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2015 Hall of Fame Ballot: Mike Piazza

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Looking back on an extraordinary career and how it intersected with the New York Yankees.

Clemens: "I should be inducted before you, MIke..... "      PHOTO CREDIT
Clemens: "I should be inducted before you, MIke..... " PHOTO CREDIT
The Star-Ledger-USA TODAY Sports

Career Statistics: 7745 PA, .308/.377/.545, 427 HR, .237 ISO, .390 wOBA, 140 wRC+, 63.5 fWAR (95th among position players all-time, 6th among catchers)

Years Active: 1992 - 2007

Position: Catcher

Time on the Ballot: Third (62.2% of the vote in 2014)

Mike Piazza may be a member of the 2015 Hall of Fame ballot, but back when he was coming out of Miami Dade Community College he fell all the way to the 62nd round before being drafted by the Los Angeles Dodgers. Even that was a favour to his father Vince, a childhood friend of the Hall of Fame-bound Dodger coach Tommy Lasorda.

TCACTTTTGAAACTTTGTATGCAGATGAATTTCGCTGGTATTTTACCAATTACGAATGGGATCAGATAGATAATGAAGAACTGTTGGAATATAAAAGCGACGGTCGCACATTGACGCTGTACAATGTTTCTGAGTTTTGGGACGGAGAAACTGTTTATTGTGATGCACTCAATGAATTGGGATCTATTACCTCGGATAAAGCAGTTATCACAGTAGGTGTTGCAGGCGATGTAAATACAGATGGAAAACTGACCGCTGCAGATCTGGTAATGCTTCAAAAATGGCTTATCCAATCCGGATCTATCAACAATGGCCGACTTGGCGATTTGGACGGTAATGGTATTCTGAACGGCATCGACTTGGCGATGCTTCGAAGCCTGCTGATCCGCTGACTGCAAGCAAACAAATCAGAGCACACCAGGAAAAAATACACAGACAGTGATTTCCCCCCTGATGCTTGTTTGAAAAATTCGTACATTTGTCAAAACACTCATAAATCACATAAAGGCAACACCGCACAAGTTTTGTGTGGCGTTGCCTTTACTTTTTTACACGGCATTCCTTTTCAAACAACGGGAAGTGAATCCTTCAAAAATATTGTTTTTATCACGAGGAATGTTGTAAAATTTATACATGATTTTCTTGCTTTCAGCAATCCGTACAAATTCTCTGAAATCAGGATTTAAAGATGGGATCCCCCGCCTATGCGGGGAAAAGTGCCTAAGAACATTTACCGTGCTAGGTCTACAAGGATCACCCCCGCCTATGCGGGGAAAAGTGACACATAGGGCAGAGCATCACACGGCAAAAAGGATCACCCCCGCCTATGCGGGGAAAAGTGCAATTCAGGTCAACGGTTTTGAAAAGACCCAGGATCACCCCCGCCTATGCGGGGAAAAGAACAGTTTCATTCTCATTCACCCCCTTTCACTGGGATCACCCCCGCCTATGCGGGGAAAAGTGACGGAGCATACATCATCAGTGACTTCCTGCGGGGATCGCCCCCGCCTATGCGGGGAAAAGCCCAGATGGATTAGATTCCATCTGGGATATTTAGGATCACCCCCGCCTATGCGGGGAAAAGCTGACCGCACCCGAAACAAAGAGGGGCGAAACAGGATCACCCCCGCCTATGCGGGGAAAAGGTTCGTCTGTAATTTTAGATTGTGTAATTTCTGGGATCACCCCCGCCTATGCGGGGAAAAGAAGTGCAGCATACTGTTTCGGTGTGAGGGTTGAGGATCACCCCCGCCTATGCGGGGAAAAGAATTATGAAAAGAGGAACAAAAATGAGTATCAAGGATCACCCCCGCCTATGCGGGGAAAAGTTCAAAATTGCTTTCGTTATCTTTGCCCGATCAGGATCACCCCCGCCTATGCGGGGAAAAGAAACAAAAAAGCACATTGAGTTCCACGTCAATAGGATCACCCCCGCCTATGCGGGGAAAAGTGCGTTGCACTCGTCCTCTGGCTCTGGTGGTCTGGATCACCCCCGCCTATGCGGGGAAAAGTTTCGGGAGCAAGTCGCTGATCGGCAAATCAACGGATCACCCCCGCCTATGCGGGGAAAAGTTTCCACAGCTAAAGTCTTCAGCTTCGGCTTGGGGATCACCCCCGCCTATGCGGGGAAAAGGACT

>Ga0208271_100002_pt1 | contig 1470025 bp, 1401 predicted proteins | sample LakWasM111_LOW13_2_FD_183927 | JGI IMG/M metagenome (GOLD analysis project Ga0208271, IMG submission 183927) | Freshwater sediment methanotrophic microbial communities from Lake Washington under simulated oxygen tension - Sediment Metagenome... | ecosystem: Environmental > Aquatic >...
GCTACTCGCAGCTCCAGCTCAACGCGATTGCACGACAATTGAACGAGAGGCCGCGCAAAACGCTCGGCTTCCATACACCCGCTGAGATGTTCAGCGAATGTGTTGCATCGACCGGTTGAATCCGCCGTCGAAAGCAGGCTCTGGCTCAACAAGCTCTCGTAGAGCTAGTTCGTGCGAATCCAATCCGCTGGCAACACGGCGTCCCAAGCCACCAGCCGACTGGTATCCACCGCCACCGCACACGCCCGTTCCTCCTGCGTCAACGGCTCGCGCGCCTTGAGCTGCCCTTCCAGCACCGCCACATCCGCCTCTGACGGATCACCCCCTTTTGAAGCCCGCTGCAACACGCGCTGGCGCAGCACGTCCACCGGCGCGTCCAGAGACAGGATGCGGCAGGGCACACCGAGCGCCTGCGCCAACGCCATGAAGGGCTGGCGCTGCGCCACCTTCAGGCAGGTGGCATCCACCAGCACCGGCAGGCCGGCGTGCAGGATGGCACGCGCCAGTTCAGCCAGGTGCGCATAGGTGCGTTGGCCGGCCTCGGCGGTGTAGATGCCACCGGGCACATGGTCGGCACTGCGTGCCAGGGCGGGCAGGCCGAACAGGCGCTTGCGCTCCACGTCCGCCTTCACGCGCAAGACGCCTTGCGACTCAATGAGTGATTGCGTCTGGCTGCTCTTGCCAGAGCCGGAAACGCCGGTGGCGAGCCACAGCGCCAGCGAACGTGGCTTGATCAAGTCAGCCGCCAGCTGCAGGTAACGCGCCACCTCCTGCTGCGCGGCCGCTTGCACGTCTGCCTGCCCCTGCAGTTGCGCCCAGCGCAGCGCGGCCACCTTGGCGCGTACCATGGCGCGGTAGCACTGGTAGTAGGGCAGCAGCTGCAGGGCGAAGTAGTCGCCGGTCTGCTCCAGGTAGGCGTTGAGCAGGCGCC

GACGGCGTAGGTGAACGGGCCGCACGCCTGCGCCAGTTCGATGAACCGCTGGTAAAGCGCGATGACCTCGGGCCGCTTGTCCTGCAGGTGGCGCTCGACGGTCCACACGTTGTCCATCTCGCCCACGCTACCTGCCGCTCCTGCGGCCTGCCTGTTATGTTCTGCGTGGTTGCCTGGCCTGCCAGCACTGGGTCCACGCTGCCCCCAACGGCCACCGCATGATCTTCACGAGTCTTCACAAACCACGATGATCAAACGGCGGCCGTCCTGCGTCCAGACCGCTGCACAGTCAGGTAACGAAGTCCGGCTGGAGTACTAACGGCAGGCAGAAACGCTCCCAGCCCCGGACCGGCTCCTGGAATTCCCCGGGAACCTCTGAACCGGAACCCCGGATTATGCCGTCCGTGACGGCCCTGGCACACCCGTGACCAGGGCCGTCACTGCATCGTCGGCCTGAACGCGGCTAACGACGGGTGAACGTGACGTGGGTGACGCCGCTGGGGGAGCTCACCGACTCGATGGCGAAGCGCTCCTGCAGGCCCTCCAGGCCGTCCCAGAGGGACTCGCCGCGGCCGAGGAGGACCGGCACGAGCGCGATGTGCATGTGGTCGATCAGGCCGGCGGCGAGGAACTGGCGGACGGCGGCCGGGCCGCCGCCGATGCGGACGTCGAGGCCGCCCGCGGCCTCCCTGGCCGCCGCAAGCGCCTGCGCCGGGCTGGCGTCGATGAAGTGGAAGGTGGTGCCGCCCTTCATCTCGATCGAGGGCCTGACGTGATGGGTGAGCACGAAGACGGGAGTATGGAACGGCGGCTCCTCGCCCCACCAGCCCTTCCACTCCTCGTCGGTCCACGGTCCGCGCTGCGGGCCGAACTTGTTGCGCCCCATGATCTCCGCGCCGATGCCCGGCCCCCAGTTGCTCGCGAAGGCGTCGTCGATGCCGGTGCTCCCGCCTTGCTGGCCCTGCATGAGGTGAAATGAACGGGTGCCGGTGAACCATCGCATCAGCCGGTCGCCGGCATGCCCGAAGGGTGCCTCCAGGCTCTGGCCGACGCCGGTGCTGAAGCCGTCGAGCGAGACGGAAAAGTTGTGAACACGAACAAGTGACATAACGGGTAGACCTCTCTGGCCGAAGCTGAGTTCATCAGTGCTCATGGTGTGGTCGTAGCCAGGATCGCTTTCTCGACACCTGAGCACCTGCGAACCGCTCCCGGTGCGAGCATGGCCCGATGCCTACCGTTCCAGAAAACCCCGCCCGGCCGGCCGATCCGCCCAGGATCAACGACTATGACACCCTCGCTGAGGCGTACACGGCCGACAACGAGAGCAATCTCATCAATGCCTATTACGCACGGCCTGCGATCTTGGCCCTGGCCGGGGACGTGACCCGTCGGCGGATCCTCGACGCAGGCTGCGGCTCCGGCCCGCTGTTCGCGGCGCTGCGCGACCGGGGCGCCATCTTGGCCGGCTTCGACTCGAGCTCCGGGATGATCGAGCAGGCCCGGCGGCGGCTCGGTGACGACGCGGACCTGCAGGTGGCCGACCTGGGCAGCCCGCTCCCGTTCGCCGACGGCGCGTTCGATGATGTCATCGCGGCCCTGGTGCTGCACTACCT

Lasorda moved Mike Piazza from first base to catcher, in the hope that donning the tools of ignorance would provide an easier path to the major leagues. By 1992, the long-shot prospect was a big leaguer, and by 1993 he was the National League Rookie of the Year. Piazza played in 149 games in 1993, hitting .318 with 35 home runs towards a 150 wRC+; he was 50% better than the average hitter at any position. This for a rookie backstop. His 7.4 wins above replacement placed him fourth among all position players in 1993, and was at that point the ninth best season ever for a catcher.

Piazza was no one year wonder. Over the strike shortened 1994 and 1995 seasons he established himself as the best hitting catcher in baseball and by 1996 he was runner up in the race for the National League Most Valuable Player award. He would repeat this feat in 1997, in what was statistically his career year. 40 home runs, an incredible .362/.431/.628 slash line and 183 wRC+. Piazza's 9.1 fWAR in 1997 is the second best tally in history for a catcher, behind only Johnny Bench's 9.2 fWAR in 1972.